Expression of type III hyperlipoproteinemia in apolipoprotein E2 (Arg158→Cys) homozygotes is associated with hyperinsulinemia
de Beer, F.
van Duijn, C.M.
Gaubius Instituut TNO
Type III hyperlipoproteinemia (HLP) is mainly found in homozygous carriers of apolipoprotein E2 (apoE2, Arg158→Cys). Only a small percentage (<5%) of these apoE2 homozygotes develops hyperlipidemia, indicating that additional environmental and genetic factors contribute to the expression of type III HLP. In the present study, first, the prevalence of type III HLP among apoE2 homozygotes was estimated in a Dutch population sample of 8888 participants. Second, 68 normocholesterolemic and 162 hypercholesterolemic apoE2 homozygotes (type III HLP patients) were collected to investigate additional factors influencing type III HLP expression. In the Dutch population sample, apoE2 homozygosity occurred with a frequency of 0.6% (57 of 8888 individuals). Among the 57 E2/2 subjects, 10 type III HLP patients were identified (prevalence 18%). Comparison of normocholesterolemic E2/2 subjects and type III HLP patients showed that the latter had a significantly increased body mass index (25.6±4.0 versus 26.9±3.8 kg/m2, respectively; P=0.03) and prevalence of hyperinsulinemia (26% versus 63%, respectively; P<0.001). Multiple linear regression analysis demonstrated that most of the variability in type III HLP expression can be explained by fasting insulin levels (partial correlation coefficient ≈0.50, P<0.001). In contrast to men, apoE2 homozygous women aged ≥50 years had significantly higher plasma lipid levels than their counterparts aged <50 years. These data demonstrate that the expression of type III HLP in E2/2 subjects is elicited to a large extent by hyperinsulinemia. In addition, in female apoE2 homozygotes, the expression increases with age; this increase is most likely due to the loss of estrogen production. Chemicals/CAS: Apolipoprotein E2; Apolipoproteins E; Estrogens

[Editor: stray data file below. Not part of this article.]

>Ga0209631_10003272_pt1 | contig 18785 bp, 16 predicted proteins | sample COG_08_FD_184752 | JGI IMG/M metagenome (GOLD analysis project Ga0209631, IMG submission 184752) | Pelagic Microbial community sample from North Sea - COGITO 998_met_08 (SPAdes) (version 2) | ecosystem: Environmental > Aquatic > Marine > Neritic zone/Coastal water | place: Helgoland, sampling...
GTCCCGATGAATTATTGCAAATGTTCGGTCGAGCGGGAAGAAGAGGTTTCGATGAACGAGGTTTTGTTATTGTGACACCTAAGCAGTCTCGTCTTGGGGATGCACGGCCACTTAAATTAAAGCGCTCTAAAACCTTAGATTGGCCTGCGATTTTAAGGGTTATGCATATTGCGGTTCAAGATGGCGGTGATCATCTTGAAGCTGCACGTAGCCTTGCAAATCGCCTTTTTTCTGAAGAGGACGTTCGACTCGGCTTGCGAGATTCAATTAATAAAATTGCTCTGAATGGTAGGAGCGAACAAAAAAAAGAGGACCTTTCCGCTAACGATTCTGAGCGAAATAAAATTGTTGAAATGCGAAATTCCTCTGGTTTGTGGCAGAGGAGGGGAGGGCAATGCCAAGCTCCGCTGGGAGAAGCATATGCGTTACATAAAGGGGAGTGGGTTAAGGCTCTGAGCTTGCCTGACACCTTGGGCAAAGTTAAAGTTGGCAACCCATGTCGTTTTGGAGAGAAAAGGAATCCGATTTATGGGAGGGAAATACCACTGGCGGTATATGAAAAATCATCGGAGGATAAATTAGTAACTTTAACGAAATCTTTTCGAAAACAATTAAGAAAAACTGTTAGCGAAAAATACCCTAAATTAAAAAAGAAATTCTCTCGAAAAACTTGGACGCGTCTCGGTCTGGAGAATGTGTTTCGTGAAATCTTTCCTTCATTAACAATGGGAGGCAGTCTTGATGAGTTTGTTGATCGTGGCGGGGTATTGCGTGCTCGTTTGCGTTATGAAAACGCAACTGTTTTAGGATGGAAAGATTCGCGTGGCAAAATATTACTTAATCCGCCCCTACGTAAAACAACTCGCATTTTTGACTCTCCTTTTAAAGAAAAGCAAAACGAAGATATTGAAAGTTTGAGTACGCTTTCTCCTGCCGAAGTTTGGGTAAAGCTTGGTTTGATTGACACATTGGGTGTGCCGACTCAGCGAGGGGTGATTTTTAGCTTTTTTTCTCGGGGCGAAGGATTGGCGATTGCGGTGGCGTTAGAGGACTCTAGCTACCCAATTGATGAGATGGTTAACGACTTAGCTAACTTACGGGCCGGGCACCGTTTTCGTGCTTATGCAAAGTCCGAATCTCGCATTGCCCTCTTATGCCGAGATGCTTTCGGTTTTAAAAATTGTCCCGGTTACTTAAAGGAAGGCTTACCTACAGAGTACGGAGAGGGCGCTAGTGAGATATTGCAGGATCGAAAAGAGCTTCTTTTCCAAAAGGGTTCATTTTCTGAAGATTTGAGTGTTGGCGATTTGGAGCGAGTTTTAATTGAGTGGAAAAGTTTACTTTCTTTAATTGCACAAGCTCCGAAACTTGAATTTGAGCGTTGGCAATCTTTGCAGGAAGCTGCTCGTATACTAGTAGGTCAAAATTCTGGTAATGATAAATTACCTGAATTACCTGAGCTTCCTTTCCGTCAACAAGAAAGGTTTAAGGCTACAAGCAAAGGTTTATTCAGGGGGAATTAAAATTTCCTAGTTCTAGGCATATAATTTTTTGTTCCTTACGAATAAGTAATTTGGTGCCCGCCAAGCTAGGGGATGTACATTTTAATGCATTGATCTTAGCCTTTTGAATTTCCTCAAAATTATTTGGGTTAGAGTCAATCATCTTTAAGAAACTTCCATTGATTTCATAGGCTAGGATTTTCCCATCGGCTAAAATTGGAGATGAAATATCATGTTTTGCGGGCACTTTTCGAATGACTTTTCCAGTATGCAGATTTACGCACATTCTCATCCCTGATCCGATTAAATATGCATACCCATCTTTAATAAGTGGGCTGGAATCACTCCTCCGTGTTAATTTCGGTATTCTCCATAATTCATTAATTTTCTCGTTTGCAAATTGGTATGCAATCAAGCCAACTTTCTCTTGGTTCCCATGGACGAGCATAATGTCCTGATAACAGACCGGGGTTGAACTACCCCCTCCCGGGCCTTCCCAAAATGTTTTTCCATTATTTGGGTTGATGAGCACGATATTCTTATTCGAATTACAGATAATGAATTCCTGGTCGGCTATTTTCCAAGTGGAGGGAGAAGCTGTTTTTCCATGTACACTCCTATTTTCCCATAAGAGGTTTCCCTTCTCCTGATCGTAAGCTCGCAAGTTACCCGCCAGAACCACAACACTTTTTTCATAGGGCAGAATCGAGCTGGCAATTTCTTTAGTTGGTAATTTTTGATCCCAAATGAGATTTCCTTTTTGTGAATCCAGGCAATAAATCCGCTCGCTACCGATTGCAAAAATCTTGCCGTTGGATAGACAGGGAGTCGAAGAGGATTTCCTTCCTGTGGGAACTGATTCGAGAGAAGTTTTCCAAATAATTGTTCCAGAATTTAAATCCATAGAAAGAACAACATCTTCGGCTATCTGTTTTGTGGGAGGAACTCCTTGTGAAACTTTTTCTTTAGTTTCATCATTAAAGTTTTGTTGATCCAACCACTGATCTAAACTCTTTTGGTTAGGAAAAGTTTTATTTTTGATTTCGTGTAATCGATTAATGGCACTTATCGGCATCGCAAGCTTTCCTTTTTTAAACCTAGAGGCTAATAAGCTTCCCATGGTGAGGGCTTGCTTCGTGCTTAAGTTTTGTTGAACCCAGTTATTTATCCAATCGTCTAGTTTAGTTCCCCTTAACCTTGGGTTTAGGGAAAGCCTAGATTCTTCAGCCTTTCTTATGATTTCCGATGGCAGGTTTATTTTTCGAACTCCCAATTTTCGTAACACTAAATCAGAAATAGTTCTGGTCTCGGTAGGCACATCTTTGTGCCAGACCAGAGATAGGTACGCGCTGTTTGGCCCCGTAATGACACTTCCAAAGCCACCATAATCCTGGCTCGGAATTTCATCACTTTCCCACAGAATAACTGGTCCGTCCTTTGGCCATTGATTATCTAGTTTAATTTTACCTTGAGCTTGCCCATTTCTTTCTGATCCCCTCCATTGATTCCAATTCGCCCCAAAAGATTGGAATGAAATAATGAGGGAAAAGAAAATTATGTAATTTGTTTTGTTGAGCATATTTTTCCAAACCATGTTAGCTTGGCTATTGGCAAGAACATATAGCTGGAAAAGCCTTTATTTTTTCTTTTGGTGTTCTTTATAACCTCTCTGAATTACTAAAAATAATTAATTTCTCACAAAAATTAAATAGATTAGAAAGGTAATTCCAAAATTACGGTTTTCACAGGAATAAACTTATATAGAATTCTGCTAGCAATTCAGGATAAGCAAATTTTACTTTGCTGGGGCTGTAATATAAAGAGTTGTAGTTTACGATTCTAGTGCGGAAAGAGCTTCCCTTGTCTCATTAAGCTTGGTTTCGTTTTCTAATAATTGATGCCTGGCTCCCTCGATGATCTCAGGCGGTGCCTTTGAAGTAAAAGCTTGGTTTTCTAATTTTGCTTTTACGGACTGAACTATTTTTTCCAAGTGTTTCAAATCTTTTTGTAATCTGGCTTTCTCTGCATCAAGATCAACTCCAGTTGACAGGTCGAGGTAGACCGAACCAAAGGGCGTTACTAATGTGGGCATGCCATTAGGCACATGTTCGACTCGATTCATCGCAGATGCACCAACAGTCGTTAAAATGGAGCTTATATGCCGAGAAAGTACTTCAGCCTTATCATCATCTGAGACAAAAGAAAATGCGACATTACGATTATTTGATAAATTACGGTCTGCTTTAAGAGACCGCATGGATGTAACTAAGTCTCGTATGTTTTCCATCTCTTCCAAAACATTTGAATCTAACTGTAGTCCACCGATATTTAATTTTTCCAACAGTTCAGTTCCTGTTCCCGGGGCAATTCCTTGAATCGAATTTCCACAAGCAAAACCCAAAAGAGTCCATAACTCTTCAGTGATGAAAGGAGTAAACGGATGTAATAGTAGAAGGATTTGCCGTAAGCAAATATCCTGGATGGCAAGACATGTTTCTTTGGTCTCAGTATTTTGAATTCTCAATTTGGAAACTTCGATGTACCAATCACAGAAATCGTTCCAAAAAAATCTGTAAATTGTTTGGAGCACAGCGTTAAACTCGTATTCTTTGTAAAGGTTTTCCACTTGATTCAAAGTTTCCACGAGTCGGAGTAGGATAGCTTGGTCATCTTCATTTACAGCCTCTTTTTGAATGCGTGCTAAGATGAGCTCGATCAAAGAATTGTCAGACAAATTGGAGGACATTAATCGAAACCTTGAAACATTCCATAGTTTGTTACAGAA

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Age of Onset
Hyperlipoproteinemia Type III
Peripheral Vascular Diseases
Arteriosclerosis, Thrombosis, and Vascular Biology, 22 (2), 294-299